Mark Bradley Bealmear (b. 1953) was raised in Portales, NM and attended ENMU followed by Brooks Institute of Photography in Santa Barbara CA. In the late ‘70s – early ’80s he owned a commercial photography studio in Santa Fe. In 1982 he married and shortly thereafter moved his family to New York City, living in Greenwich Village for 22 years.

While in NYC Bealmear was a prolific advertising and catalog photographer, working in large-format film and digital formats for top luxury brands. He was hired to set up and run the Tiffany & Co. studio on
the top floor of their flagship Fifth Avenue store where he remained for five years, producing images for ads featured prominently in the world’s fashion magazines. He worked with Jacqueline Onassis, who edited several beautiful books about Tiffany, along with many of New York’s other top art directors and designers.

Walking uptown to work one morning in the spring of 1989, Bealmear experienced what he has found necessary to describe as a “vision” – in the middle of 40th Street. Sitting on the steps of the NY Public Library to attempt to write about what he had experienced, he realized that his life had suddenly and dramatically changed. Although he would continue to photograph, mostly for luxury-oriented clients, the philosophy he had acquired that day would guide his life going forward. Meanwhile he would launch various start-ups (Bunjii Design in NYC; High Desert Properties, The Santa Fe Dreambook, and Honey P. Nutty in Santa Fe). It must be said these ventures were seldom very successful. They were mainly seen as possible ways to provide help in exploring Bealmear’s rather radical environmental ideas.

The philosophy seen in the vision is this: our species should be guiding every action by the question “Does this action harm life and Earth?” Anything else, by definition, harms the planet and its life, and must inevitably eventually lead to extinction. In recent years this has started to come into startling focus.

In 2004 Bealmear left NYC and after a short stay in Florida moved with his wife back to Santa Fe in 2006. He continued to photograph, both commercially and as fine art for several years. In 2014 he began to paint and discovered the medium allowed him to comment on his philosophy in a quiet abstract way that suited him.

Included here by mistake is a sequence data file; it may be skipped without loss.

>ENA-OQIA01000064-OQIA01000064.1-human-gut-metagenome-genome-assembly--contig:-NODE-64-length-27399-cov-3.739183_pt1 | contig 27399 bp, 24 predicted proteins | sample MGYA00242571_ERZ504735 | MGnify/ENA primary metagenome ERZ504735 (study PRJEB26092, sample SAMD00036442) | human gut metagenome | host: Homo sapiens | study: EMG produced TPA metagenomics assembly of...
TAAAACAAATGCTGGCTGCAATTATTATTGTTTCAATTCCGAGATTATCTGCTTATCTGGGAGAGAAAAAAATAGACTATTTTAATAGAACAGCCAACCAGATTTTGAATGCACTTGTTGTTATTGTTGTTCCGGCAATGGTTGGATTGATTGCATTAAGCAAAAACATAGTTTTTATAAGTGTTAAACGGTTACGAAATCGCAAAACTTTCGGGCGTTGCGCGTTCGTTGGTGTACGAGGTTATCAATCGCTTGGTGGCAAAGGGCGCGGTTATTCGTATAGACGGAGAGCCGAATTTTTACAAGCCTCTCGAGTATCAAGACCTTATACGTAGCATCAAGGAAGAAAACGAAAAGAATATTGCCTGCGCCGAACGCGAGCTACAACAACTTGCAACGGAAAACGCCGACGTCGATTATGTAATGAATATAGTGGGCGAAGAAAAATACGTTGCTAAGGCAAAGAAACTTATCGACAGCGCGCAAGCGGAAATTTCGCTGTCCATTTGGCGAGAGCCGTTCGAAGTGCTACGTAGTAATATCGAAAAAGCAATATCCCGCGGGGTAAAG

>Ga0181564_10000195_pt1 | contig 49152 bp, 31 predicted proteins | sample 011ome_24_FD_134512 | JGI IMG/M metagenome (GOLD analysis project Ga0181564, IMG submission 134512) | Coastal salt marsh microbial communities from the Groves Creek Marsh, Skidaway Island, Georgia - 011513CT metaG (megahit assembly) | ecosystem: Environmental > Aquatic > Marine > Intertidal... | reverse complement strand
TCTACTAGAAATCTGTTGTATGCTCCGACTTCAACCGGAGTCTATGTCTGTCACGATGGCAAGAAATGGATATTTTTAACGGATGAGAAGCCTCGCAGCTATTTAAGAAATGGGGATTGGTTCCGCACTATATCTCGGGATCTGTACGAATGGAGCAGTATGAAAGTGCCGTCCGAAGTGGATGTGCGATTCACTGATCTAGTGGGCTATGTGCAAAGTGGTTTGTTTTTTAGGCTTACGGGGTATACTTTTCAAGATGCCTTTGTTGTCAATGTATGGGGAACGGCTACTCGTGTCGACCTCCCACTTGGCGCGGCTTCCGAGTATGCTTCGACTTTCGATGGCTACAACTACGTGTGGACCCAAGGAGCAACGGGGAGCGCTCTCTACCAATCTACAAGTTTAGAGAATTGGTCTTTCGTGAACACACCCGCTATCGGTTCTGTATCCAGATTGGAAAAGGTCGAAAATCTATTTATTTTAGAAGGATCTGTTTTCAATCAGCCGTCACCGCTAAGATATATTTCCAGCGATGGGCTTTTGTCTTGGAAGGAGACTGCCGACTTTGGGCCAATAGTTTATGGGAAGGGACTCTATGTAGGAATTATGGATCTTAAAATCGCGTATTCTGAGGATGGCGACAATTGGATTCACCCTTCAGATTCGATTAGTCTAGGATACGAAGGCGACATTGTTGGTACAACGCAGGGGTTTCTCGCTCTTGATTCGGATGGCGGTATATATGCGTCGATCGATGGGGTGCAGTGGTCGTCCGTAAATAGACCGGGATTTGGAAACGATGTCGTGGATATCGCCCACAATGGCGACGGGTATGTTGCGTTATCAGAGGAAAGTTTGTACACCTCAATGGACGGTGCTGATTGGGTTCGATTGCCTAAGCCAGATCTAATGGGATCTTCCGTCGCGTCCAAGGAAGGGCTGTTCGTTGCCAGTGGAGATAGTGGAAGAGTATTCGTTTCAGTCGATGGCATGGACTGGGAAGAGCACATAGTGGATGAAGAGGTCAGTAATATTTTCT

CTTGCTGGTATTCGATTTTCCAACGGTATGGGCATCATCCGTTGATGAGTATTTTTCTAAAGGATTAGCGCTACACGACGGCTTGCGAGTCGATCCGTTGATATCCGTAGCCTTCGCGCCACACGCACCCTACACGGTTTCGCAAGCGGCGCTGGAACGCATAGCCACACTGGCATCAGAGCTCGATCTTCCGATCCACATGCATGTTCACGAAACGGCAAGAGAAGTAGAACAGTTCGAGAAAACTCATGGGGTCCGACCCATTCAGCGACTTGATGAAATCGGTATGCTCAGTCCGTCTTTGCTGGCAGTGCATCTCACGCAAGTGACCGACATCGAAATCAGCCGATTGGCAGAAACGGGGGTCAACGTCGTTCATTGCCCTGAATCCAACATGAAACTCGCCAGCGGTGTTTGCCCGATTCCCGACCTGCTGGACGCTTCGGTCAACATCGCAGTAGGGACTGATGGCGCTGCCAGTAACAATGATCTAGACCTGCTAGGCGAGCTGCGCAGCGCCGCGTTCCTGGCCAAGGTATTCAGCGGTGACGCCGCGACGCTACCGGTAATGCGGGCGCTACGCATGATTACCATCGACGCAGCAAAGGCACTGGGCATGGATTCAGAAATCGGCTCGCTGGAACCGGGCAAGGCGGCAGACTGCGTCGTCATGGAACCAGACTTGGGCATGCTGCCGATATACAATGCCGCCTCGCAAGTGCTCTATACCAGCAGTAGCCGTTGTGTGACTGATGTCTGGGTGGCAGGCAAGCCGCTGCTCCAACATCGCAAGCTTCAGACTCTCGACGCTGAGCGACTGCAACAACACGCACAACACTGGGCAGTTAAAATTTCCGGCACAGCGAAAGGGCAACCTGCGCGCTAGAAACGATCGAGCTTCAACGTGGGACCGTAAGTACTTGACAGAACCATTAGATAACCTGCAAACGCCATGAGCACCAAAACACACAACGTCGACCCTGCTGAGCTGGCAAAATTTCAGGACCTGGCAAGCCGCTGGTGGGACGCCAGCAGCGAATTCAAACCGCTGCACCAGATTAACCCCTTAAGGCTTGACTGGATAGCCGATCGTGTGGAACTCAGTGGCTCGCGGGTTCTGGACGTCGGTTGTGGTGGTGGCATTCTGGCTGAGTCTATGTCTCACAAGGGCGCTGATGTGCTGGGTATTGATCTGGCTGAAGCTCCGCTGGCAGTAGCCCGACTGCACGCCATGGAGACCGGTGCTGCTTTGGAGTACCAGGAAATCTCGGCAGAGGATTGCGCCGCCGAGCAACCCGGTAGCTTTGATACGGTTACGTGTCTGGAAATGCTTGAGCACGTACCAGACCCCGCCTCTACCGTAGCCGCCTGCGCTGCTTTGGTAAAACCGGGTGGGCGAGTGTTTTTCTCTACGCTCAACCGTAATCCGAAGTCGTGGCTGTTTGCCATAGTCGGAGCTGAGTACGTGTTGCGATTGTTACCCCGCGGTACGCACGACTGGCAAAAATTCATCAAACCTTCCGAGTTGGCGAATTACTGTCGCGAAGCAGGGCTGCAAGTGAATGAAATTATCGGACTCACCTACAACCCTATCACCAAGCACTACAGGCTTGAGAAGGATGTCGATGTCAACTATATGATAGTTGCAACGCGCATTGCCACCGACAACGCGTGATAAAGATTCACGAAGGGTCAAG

The artist prefers to work in series. Painting projects to date include Manifesto (2014, six works), Composition (2016, 13 works), Días de Trueno (2017, 41 works), Angel of Earth and Life (2017, seven works), Flowers (2017, 14 works), Noches de los Ángeles Vengativos (2018, seven works), Revisions (2016-18, 119 works), New Atmosphere (2018-19, 41 works), Astral Vagabond (2019, 17 works), Studies for a New Atmosphere (2019, 300 works), and The Reckoning (2018-19, 38 works). His photography series Last Madonna is in progress. All may be viewed on his website,

Bealmear had two works included in the exhibition “Axle Indoors at Peters Projects” in 2015, and several works from his series The Reckoning were shown at City of Mud Gallery in Santa Fe in 2018. He donated 300 small dark works on paper driven by climate change, Studies for a New Atmosphere, to 231 art museums worldwide in the summer of 2019. 30 have been returned to date; the others are in the museum collections (or in the museum round files).

The November 2019 show at FOMA Santa Fe was Bealmear’s first solo exhibition. His paintings are found in collections in the UK and the US.